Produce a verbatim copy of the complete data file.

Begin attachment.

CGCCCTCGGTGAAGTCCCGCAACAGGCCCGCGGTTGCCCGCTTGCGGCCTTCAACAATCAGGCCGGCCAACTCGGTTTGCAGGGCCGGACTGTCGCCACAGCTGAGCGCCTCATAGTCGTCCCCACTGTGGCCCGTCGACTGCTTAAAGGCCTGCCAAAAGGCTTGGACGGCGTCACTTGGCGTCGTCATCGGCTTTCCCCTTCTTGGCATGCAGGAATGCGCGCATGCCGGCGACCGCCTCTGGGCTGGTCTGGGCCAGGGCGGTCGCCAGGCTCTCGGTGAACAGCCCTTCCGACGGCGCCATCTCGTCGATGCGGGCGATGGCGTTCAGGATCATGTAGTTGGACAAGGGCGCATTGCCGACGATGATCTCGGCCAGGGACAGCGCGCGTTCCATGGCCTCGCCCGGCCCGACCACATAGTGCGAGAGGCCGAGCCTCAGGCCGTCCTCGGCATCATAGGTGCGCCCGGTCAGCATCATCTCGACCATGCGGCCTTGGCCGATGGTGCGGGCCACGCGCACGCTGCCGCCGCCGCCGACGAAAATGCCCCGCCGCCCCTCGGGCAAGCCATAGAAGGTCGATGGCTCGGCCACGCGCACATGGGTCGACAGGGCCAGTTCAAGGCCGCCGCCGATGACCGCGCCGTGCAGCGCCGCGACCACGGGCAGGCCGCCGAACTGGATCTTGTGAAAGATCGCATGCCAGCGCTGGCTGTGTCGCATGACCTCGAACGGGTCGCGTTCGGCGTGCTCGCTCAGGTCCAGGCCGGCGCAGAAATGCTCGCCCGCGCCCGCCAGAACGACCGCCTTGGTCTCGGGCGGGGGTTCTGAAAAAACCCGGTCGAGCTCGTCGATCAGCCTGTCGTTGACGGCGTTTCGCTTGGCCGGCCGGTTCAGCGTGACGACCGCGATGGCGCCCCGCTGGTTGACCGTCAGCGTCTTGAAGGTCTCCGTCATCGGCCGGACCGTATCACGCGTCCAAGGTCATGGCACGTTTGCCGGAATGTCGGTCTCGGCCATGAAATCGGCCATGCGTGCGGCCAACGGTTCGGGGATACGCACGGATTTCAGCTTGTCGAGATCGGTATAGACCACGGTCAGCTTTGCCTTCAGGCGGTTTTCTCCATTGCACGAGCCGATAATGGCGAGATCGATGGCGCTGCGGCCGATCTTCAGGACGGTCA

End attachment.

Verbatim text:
CGCCCTCGGTGAAGTCCCGCAACAGGCCCGCGGTTGCCCGCTTGCGGCCTTCAACAATCAGGCCGGCCAACTCGGTTTGCAGGGCCGGACTGTCGCCACAGCTGAGCGCCTCATAGTCGTCCCCACTGTGGCCCGTCGACTGCTTAAAGGCCTGCCAAAAGGCTTGGACGGCGTCACTTGGCGTCGTCATCGGCTTTCCCCTTCTTGGCATGCAGGAATGCGCGCATGCCGGCGACCGCCTCTGGGCTGGTCTGGGCCAGGGCGGTCGCCAGGCTCTCGGTGAACAGCCCTTCCGACGGCGCCATCTCGTCGATGCGGGCGATGGCGTTCAGGATCATGTAGTTGGACAAGGGCGCATTGCCGACGATGATCTCGGCCAGGGACAGCGCGCGTTCCATGGCCTCGCCCGGCCCGACCACATAGTGCGAGAGGCCGAGCCTCAGGCCGTCCTCGGCATCATAGGTGCGCCCGGTCAGCATCATCTCGACCATGCGGCCTTGGCCGATGGTGCGGGCCACGCGCACGCTGCCGCCGCCGCCGACGAAAATGCCCCGCCGCCCCTCGGGCAAGCCATAGAAGGTCGATGGCTCGGCCACGCGCACATGGGTCGACAGGGCCAGTTCAAGGCCGCCGCCGATGACCGCGCCGTGCAGCGCCGCGACCACGGGCAGGCCGCCGAACTGGATCTTGTGAAAGATCGCATGCCAGCGCTGGCTGTGTCGCATGACCTCGAACGGGTCGCGTTCGGCGTGCTCGCTCAGGTCCAGGCCGGCGCAGAAATGCTCGCCCGCGCCCGCCAGAACGACCGCCTTGGTCTCGGGCGGGGGTTCTGAAAAAACCCGGTCGAGCTCGTCGATCAGCCTGTCGTTGACGGCGTTTCGCTTGGCCGGCCGGTTCAGCGTGACGACCGCGATGGCGCCCCGCTGGTTGACCGTCAGCGTCTTGAAGGTCTCCGTCATCGGCCGGACCGTATCACGCGTCCAAGGTCATGGCACGTTTGCCGGAATGTCGGTCTCGGCCATGAAATCGGCCATGCGTGCGGCCAACGGTTCGGGGATACGCACGGATTTCAGCTTGTCGAGATCGGTATAGACCACGGTCAGCTTTGCCTTCAGGCGGTTTTCTCCATTGCACGAGCCGATAATGGCGAGATCGATGGCGCTGCGGCCGATCTTCAGGACGGTCA